Chemical weapons in Syria: measure the gravity [fr]
Security Council - Chemical weapons and Syria - Speech by Mr. François Delattre, Permanent Representative of France to the United Nations - 7 November 2017
"That means the Mechanism cannot and should not become hostage to political quarrels, or worse, tactical games" François Delattre, 7 November 2017.
At the outset, allow me to thank Ms. Izumi Nakamitsu, the Under-Secretary-General for Disarmament Affairs, and Mr. Edmond Mulet for their very enlightening briefings, as well as for their outstanding work.
A few days ago, the report of the Organization for the Prohibition of Chemical Weapons-United Nations Joint Investigative Mechanism (S/2017/904, annex) established the responsibility of the Syrian regime for the chemical attacks in Khan Shaykhun in April 2017 and that of Da’esh in Umm Hawsh in September 2016. The report’s conclusions are clear and unambiguous. They are consistent with the assessment published by France in April after the attack on Khan Shaykhun. On behalf of France, I salute the exemplary professionalism of the Mechanism’s team, which conducts its work in complete independence and with the utmost thoroughness.
The facts that have been established are, we know, extremely serious. To those who claim to have doubts, I wish to recall that it has been four years since the independent investigative mechanisms came to the same conclusions. The Joint Investigative Mechanism has already determined the responsibility of the Syrian regime and of Da’esh for attacks committed in 2014 and 2015. Today, once again, the Mechanism has been able to comment unambiguously on the parties responsible for the attacks under investigation, after an irrefutable process.
If we stick to objective observation of the facts, the reality is that the Damascus regime has never fully complied with its international obligations, despite the commitments it made. Month after month, the Organization for the Prohibition of Chemical Weapons has continued to inform us of grey areas in the declaration submitted by Syria in 2013 on its chemical stockpile. Those doubts, which focus on the Syrian regime, underscore the cynicism and duplicity of the Damascus regime. That regime has cooperated with the investigative mechanisms in ways that allow it, at the very least, to lie about the nature of its stockpile and, at the worst, to pursue a chemical programme. Above all, that regime has not hesitated to use those weapons against its own people. The massacre of Khan Shaykhun, like so many others, has been a tragic reminder for us. The Mechanism only highlighted the regime’s responsibility in that regard, just as it confirmed that chemical terrorism has become a reality.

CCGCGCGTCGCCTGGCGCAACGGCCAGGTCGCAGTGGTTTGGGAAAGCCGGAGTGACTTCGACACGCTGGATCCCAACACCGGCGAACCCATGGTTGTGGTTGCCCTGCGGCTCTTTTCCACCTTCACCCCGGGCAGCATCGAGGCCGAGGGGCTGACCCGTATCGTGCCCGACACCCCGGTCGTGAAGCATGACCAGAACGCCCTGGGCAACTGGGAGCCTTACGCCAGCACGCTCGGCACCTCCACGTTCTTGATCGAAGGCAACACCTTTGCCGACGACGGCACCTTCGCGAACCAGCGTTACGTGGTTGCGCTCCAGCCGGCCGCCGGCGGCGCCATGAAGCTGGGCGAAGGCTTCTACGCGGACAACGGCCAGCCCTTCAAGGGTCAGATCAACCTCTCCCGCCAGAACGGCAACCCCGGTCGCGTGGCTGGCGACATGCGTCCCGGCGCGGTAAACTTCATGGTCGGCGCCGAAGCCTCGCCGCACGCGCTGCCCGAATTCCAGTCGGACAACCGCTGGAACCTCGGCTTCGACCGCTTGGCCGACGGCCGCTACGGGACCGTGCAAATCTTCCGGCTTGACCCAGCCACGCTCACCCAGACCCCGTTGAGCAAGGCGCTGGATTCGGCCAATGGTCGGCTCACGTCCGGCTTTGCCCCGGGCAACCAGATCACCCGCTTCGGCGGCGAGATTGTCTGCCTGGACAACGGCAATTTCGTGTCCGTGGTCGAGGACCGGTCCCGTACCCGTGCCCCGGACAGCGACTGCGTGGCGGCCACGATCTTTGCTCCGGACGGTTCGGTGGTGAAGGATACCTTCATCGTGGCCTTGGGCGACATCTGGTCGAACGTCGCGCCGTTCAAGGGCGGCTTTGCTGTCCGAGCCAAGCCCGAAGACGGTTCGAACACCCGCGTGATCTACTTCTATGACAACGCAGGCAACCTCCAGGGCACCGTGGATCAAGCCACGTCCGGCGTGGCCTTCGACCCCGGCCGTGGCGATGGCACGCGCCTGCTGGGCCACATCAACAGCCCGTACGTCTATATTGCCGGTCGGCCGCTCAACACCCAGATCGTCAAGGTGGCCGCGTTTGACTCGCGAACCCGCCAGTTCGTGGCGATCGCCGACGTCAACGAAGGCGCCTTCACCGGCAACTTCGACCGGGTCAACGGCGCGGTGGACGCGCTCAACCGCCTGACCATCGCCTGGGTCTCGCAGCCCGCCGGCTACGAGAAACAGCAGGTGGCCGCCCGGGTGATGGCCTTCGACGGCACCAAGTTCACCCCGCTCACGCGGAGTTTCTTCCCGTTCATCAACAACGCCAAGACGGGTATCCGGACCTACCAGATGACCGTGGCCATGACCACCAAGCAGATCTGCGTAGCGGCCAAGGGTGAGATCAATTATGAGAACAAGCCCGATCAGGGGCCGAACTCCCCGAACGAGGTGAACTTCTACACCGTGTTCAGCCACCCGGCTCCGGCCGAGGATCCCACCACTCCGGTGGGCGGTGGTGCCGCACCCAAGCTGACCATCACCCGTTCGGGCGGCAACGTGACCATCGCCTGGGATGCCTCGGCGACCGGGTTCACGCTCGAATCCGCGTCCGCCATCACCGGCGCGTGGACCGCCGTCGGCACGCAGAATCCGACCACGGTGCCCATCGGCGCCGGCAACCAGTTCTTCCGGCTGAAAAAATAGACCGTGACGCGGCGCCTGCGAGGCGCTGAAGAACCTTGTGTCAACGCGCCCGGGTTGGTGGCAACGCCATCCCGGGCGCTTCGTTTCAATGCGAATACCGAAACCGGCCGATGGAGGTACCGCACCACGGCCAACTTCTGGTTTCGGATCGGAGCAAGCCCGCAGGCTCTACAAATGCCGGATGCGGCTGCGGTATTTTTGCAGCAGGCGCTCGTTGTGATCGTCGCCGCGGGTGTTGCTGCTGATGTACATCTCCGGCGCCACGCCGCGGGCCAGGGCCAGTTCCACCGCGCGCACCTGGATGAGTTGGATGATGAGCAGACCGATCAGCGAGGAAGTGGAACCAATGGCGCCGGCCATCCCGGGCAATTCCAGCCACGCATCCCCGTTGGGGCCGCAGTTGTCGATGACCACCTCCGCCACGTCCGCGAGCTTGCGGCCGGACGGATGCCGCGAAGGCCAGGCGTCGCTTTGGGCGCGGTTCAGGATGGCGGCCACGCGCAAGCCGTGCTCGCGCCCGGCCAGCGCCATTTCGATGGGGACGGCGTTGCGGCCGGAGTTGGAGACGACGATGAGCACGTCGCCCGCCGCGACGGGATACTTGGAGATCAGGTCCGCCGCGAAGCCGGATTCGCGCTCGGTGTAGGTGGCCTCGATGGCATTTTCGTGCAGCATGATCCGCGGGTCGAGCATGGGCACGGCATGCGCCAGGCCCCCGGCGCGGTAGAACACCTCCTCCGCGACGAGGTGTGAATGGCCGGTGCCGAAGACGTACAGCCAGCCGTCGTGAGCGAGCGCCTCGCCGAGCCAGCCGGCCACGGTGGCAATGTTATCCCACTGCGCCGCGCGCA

Now that the truth has been clearly established, now that no one can say that they did not know, our collective responsibility is to identify and punish those responsible for those abject acts. There will be no lasting peace in Syria while there is impunity. Beyond Syria, everyone sees that the future of the international non-proliferation regime is at stake today.
While the international non-proliferation regimes have not equalled the achievements of previous decades, let us not let the most successful of those — the chemical non-proliferation regime — be undermined by divisions and manoeuvres. It would be a deadly precedent for the other non-proliferation regimes and an irresponsible stance for which we will all pay a heavy price. The use of chemical weapons by anyone is a moral abomination that goes against the most basic principles of humanity; to look away and accept the use of chemical weapons in Syria without response would be to give a blank check or a green light to the proliferation and use of such weapons elsewhere, and would create fertile terrain for the chemical terrorism that we all fear.
At the joint initiative of Russia and the United States, we created the Joint Investigative Mechanism in order to transcend our political disagreements and to establish the truth. That was why we did it. Let us not then renege on our pledge or our commitments at the hour of truth.
The Mechanism is not a tool of the West. Rather, it is one that is shared by the community of nations as a whole, and one that we have the duty to strengthen. That means the Mechanism cannot and should not become hostage to political quarrels, or worse, tactical games. To weaken the Mechanism is to play with fire and to risk undermining the chemical non-proliferation regime that we built together stone by stone. The Mechanism must be able to continue its activities, without preconditions and without any interference.
Let us assume collectively and individually the heavy responsibilities that we face. France, as a permanent member of the Security Council, understands well its own responsibilities. We will not yield in the fight against impunity or on the issue of the full and complete dismantling of the Syrian chemical programme. I call on everyone to do the same and to support the draft resolution presented by the United States on the renewal of the mandate of the Joint Investigative Mechanism.
Let us take careful measure of the gravity of the moment so that we can come together for the service of the values, instruments and law that underlie our collective security. The immensity of the stakes demands it and compels us to do so.